Tag: Hops and Glory

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Hopping into Canada (I know, that’s enough ‘hopping’ post titles)

Seems the US is not quite dead and buried – agent says there are still avenues to try.

But in the meantime, anyone massively keen to read Hops and Glory can get it via amazon.ca.  The book is on release in Canada – and according to Amazon it’s release date is set for 1st August.  It’s available for pre-order, and currently on offer for an absurdly reasonable $17 Canadian.

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Hopping into the US… or not.

Disappointing news – for me at any rate – from New York: American editors like Hops and Glory, but not enough to commission it for a US publication.

Frustrating, because I’m getting daily messages from people in the US asking me for news about a possible release over there.
If you or anyone you know has contacts with a publisher who is a little more friendly to the idea of beer books (I know there are some – the evidence is on the study shelves behind me) then please let me know.

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Hop onto Facebook

I’ve set up a Facebook group to promote Hops and Glory.

It repeats a lot of what will be on here but there are some extra bits because the format supports it a bit easier than a blog for an increasingly techno-moron such as myself.
I’ll be putting photo galleries up there and starting discussion groups that can remain a bit more current than blogs posts that slide down and off the page.  
Not really worth getting into Facebook for if you don’t already do it, but if you douse it please join my group.

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Here comes the summer…

… and here comes Hops and Glory, just over four weeks away.

Back from Spain feeling chilled and rather too round after lots of the sort of beer that tastes great when you’re there but you wouldn’t want to bring back, and too much jamon.  
I just added a list of Hops… promotional events at the top of the right hand column.  It looks a bit small at the moment and a better man than I would have waited till there were a few more on there before adding it, but I’m too excited.  Lots more are in the pipeline and will be added the second they’re confirmed.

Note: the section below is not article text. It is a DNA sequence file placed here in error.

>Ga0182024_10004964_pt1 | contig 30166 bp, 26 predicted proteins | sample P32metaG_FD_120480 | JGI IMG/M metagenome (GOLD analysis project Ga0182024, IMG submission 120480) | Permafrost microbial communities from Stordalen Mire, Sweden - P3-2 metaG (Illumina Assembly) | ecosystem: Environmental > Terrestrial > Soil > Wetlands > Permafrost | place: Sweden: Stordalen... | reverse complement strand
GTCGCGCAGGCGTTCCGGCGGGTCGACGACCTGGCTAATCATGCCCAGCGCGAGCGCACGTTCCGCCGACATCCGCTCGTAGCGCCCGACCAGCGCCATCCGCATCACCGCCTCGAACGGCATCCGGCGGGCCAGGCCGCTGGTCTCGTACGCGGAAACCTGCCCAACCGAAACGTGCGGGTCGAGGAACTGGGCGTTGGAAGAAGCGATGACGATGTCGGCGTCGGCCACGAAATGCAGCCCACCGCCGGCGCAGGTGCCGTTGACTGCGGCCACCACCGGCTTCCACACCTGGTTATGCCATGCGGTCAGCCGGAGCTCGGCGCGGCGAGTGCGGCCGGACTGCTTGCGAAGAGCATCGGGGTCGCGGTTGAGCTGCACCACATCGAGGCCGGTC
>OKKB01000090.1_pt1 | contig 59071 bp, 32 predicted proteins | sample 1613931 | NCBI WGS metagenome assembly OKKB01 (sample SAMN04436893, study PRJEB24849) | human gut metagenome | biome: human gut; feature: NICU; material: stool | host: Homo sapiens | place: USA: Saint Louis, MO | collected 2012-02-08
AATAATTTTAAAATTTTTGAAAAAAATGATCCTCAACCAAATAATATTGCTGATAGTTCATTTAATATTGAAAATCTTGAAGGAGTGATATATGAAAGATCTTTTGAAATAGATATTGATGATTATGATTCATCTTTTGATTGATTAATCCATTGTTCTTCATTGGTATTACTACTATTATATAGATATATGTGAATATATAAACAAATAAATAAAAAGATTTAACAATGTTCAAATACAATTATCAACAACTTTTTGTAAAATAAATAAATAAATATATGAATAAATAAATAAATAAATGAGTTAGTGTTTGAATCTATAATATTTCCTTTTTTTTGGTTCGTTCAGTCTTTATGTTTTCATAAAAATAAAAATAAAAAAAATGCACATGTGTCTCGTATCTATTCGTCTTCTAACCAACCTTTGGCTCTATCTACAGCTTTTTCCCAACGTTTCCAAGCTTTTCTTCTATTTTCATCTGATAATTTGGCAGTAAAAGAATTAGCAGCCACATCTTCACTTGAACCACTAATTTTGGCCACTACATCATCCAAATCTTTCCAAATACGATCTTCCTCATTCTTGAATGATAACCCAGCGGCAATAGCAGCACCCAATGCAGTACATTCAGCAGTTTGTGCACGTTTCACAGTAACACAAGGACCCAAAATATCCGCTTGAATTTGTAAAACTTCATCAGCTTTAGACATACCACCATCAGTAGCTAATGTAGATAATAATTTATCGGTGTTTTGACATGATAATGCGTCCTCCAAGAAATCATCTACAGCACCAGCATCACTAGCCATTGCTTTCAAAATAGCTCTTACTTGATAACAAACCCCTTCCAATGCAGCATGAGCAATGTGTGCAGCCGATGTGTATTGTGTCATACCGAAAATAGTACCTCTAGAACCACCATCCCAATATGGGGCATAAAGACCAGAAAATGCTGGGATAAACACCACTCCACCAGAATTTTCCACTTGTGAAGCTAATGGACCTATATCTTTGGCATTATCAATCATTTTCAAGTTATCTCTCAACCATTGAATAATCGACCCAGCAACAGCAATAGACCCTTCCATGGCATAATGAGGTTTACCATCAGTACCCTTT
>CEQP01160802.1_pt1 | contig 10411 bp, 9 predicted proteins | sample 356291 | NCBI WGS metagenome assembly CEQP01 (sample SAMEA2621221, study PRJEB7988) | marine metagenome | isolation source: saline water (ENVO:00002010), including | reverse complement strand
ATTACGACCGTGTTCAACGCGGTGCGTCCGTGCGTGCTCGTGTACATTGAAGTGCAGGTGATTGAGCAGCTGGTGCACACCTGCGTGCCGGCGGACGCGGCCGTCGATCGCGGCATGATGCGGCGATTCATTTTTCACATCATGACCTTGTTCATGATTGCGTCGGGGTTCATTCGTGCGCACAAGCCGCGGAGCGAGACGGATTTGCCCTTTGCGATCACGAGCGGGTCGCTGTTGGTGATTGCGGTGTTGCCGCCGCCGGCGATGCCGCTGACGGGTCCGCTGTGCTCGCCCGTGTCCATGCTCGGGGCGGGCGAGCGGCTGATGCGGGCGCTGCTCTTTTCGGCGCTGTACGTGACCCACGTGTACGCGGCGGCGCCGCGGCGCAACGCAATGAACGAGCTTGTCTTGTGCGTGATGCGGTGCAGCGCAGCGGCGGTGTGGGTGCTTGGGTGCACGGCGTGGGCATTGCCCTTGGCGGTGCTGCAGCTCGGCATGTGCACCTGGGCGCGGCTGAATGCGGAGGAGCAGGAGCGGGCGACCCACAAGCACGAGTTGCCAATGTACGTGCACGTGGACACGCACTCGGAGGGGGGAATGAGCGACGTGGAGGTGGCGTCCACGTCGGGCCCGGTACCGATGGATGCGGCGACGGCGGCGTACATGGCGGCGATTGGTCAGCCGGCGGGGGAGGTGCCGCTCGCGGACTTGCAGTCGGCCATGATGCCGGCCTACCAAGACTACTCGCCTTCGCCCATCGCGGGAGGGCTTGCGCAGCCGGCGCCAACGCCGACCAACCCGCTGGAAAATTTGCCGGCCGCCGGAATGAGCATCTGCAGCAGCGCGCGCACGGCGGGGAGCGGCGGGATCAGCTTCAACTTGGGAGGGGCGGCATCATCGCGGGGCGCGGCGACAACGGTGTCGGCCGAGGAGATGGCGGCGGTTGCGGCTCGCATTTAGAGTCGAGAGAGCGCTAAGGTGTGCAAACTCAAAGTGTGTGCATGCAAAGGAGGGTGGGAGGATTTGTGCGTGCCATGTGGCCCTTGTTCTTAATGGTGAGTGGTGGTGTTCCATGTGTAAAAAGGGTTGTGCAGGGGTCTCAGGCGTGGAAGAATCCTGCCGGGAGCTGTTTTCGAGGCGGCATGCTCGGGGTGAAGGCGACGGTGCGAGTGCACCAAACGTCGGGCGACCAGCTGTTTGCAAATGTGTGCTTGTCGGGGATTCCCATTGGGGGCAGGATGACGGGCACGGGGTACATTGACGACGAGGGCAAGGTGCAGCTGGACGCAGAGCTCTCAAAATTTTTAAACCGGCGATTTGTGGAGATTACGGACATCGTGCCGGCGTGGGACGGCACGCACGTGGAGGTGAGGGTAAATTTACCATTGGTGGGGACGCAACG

I’m tempting fate with the Latitude one because I’m not officially on the bill (so I might miss my lifetime’s ambition to get my name on a festival line-up T-shirt) but I’m first reserve for when someone drops out – and people always drop out.  If no-one has done so by the start of Feb, the line-up in the link at least gives me a list of names who might just have a little accident before the festival opens… 

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I am une chienne Andalusian!

Going on holiday at dawn tomorrow, so I won’t be updating for two weeks.  

“How will that be any different from normal?” I hear you quip.
Well, I am (fingers crossed) hopefully making writing my full-time occupation this year rather than what I do at evenings and weekends while earning advertising’s dirty money to pay my mortgage, and I have been trying to blog more regularly, apart from when family circumstances in February prevented it.  So it feels a bit odd to be leaving off.
But it has been getting pretty down of late – many of my recent posts have been negative and critical, exceeded only in dourness by some of my commenters.  When I get back in May I’m going to try and lighten up a bit and look for more of the positives in the wonderful world of beer.  It’s going to be a long hot summer so I hope you feel like trying that too.  
By the time I’m back the launch of Hops & Glory will be only one month away, so expect lots of plugging,  more extracts that didn’t make the final cut, and details of promotional activity up and down the country.  If you like my writing, I’d love it if you could get involved.  I’m up for readings, talks, IPA tastings and book signings anywhere in the UK, and hope to avoid a repeat of the event at Borders in Bournemouth last year where I managed to coax one old lady to sit down and listen to me with a bottle of Schneider Weisse.
Y Viva Espana!

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Those other Hops & Glory legals in full

I posted the other day about how evil lawyers are making publishers like mine very jumpy indeed by reading books for anything they might conceivably make a libel suit out of, then hounding people who have been written about to try and make them sue.  

So here’s an experiment – let’s see if they’re as attentive on blogs.
I’d like to tell you the other lines we’ve agreed to censor to avoid legal action over the book.  See if you think I’m in trouble: